Here’s John Steinbeck’s tip: “Abandon the idea that you are ever going to finish. Lose track of the 400 pages and write just one page for each day, it helps. Then when it gets finished, you are always surprised.” Sage advice from a wonderful writer.

Sounds doable, doesn’t it? Instead of global and grand, let’s just get going and all write on!

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Perfect Practicing

“Practice makes perfect:” We’ve all heard this saying. But it turns out that this may not be true after all. Instead, it might be more accurate to say that “perfect practice makes perfect.” That’s what Geoff Colvin contends in his book, Talent is Overrated, which talks about the vital importance of what’s called “deliberate practice” to developing mastery in any field.

Deliberate practice, Geoff says, has eight characteristics. In his book, he explores them all in depth. A few insights:

• Deliberate practice focuses on improving performance: it requires you to get out of your comfort zone and stretch yourself — not to reach for unattainable goals, but to push yourself to get better.

• Deliberate practice requires consistency: Repetition is key. Once you know what you want to master, you must work at it repeatedly. This is where hard work and discipline come in.

• Deliberate practice requires intensive mental effort: if you’re not fully engaged and operating at a high level, then you are not moving toward mastery.

• Deliberate practice employs results-based feedback: it isn’t about abstract, pie-in-the-sky changes, it’s about making improvements that have practical impact on your performance.

The good news here is that deliberate practice is a strategy for getting to the next level that’s available to all of us. It’s not about talent or contacts — it’s about putting in serious time in an intentional, focused way with the goal of moving toward mastery. Definitely a concept worth exploring as we all write on!

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Cal Counsels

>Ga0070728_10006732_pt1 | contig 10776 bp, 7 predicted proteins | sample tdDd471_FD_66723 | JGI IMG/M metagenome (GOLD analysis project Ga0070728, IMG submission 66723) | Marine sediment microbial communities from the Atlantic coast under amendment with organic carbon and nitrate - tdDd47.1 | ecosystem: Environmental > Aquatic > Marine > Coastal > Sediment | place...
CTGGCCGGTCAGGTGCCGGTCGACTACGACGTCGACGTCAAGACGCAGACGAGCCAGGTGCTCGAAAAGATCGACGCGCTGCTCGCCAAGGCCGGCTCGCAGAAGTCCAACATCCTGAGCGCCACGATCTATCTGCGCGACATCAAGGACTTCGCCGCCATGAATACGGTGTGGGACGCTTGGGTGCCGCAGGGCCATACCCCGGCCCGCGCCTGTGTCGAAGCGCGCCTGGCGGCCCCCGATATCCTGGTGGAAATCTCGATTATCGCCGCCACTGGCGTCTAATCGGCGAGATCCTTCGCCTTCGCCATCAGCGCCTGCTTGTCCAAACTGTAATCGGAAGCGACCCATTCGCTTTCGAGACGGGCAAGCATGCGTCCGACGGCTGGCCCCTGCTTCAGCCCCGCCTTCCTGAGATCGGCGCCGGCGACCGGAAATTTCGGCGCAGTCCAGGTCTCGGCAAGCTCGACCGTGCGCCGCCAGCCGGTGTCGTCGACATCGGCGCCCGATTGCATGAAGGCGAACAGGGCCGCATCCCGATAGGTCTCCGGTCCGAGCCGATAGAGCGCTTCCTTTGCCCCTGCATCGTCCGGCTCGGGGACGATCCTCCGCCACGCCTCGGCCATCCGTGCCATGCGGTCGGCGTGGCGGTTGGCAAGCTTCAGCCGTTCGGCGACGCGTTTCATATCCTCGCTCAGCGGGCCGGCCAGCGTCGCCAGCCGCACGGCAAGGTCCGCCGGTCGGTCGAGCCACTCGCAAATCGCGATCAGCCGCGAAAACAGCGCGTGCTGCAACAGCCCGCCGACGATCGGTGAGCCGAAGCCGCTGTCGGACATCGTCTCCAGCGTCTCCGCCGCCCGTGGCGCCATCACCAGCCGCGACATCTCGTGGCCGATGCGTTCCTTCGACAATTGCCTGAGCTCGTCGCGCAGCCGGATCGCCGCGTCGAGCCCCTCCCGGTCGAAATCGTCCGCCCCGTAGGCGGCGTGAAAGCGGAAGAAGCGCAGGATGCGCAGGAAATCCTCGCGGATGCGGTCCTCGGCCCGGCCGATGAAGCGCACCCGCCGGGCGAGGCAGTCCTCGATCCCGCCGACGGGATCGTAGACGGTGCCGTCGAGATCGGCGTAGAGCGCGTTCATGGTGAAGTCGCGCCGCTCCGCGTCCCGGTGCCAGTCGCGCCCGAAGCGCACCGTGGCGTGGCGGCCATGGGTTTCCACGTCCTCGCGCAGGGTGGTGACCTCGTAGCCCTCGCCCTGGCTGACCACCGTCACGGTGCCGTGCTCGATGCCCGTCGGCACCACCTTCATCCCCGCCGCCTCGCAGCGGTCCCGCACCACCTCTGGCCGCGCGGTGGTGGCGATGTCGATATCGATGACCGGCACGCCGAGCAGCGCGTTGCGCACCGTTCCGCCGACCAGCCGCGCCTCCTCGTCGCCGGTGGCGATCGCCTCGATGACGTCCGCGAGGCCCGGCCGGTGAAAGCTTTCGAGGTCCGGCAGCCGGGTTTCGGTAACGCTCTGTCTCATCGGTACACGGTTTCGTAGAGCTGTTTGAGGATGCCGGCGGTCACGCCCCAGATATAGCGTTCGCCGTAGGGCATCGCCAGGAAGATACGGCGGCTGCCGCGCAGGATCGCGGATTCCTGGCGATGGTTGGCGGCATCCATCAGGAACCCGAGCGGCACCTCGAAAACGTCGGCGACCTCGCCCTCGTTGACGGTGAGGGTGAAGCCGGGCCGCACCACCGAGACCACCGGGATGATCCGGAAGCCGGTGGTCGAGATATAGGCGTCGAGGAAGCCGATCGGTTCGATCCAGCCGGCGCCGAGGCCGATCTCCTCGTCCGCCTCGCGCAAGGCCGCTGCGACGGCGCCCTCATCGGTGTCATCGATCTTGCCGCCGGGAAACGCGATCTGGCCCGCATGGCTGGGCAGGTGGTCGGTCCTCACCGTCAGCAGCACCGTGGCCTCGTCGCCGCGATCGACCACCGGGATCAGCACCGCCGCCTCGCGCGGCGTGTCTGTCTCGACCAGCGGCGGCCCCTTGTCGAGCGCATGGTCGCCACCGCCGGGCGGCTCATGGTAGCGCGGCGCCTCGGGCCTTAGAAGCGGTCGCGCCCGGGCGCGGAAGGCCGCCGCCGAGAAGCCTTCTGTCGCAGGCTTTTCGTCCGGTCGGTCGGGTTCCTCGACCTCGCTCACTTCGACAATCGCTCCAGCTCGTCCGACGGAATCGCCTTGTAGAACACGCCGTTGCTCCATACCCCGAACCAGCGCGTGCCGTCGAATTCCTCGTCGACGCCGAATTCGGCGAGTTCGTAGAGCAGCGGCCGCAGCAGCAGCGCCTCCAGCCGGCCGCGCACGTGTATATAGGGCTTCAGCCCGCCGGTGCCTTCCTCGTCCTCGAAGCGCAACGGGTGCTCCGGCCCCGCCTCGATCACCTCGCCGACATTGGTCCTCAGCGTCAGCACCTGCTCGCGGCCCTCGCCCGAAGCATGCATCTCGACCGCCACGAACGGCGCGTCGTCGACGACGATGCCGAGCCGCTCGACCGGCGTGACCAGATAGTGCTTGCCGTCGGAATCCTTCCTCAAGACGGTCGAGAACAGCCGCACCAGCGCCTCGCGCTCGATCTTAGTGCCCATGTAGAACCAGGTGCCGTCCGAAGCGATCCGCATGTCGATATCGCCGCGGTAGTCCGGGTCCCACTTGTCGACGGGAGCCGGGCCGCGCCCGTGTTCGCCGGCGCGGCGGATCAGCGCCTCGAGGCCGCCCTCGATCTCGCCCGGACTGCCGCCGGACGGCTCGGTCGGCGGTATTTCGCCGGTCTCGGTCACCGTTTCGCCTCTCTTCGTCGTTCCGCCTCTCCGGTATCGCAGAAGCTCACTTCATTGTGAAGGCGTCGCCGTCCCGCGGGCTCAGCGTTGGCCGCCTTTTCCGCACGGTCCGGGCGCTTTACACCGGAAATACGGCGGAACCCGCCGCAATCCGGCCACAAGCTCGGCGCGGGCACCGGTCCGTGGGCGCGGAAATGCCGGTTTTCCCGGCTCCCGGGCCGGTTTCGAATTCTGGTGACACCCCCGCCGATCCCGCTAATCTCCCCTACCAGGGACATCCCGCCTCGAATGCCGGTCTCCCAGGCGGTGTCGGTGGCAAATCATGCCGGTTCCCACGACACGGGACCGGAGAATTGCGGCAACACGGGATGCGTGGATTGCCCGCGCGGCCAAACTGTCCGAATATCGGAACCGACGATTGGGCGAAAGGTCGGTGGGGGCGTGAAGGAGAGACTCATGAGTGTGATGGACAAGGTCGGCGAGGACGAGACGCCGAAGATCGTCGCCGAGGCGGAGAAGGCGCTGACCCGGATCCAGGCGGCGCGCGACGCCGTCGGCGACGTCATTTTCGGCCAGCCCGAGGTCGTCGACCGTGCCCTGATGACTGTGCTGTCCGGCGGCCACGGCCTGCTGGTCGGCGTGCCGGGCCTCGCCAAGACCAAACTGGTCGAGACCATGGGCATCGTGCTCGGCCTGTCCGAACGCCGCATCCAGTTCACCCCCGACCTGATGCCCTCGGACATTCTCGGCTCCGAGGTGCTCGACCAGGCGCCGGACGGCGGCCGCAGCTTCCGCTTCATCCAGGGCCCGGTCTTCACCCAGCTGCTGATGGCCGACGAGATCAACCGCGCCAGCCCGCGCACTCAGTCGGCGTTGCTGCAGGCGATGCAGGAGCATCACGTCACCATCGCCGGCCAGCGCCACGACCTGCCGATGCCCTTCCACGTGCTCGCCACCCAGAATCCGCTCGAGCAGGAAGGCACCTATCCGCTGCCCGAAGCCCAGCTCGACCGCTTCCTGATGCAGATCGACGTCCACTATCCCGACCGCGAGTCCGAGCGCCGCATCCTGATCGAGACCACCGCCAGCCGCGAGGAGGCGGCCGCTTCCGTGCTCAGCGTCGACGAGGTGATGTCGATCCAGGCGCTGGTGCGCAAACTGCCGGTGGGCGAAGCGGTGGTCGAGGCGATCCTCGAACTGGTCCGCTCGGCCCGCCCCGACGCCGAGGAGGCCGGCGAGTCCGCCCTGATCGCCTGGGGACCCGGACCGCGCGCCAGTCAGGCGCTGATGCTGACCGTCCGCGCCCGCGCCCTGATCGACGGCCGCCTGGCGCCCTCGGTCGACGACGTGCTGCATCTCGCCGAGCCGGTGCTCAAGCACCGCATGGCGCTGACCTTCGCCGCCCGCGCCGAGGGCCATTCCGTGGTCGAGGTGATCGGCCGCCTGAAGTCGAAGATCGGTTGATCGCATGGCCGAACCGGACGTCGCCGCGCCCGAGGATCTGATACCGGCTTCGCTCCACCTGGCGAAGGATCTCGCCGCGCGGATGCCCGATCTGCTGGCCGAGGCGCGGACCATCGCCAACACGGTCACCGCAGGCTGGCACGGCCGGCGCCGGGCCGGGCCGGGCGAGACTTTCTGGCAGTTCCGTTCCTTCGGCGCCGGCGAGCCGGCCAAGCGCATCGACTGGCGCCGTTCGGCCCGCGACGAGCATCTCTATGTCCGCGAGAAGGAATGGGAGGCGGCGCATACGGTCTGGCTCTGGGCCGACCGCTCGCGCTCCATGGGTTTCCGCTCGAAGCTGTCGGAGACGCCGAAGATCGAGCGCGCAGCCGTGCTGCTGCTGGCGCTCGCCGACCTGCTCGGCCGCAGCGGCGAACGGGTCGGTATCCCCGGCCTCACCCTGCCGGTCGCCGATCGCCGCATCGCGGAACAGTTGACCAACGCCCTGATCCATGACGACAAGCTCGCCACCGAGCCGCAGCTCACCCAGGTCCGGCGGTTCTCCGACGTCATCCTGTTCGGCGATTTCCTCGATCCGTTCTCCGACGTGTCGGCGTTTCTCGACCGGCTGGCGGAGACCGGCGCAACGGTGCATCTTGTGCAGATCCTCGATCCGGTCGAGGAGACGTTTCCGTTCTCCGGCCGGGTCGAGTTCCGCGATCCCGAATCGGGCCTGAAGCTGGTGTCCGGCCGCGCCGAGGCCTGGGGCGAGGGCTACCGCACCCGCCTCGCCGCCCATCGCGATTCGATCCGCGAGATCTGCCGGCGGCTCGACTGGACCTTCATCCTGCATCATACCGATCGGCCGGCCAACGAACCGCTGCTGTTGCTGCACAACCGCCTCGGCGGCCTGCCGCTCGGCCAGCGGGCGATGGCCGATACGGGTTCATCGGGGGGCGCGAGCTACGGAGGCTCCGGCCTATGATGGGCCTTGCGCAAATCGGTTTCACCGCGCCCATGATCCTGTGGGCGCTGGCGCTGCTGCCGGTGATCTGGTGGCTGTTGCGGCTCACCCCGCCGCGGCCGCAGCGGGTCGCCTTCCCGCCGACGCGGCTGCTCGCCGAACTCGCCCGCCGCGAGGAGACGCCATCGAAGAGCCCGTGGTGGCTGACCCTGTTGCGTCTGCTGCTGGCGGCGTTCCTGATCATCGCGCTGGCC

“Perhaps the most valuable result of all education is the ability to make yourself do the thing you have to do when it ought to be done, whether you like it or not. It is the first lesso that ought to be learned and is probably the last lesson a person learns thoroughly.” Thomas Huxley, British biologist.

“Doing the thing you have to do when it ought to be done” – even when you don’t feel like it. What a challenge this is! And how many clever ways we can all devise to escape taking action – even actions we know will benefit us.

We let our feelings overwhelm us and dictate our actions. But there is a way to push past those feelings so we can do what we need to do.

Actions create attitudes. By taking action, we can actually act our way into feeling the way we want to feel.

Consider Cal Ripken, Jr., the Baltimore Oriole’s all-star shot-stop, who was legendary for his unmatched record for the most baseball games played consecutively. In his long sports career, Cal never missed a game. When asked if he ever went to the ball-park when he was aching and feeling under the weather, Cal said, “Yeah, just about every day.”

Though his casual reply makes it all sound easy, overcoming aches and pains over hundreds of games is an amazing achievement for an athlete in any sport. Over his career, Cal encountered the same daily challenges and obstacles that his fellow players did, but he pushed past them all while teammates and opponents called in sick or took days off because they didn’t feel like getting out on the field.

Cal’s dedication, drive, and enthusiasm made him a super-star in a demanding sport. One of the keys to his success had to be his ability to be comfortable feeling uncomfortable. And to absorb the simple principle: a body in motion tends to stay in motion.

So if actions create attitudes, how can we “act” ourselves into writing when we don’t feel like it? When we’re moody or tired or distracted.

“Butt in the chair” – that’s how. To write when we don’t feel like writing, we need to sit down and start writing. And once we start, more than likely, we’ll keep going. And the more we write, the better we’ll feel and the better we feel, the more we’ll want to write.

Simple, but not easy. For Cal, it was feet on the field. For us, butt in the chair. Write on!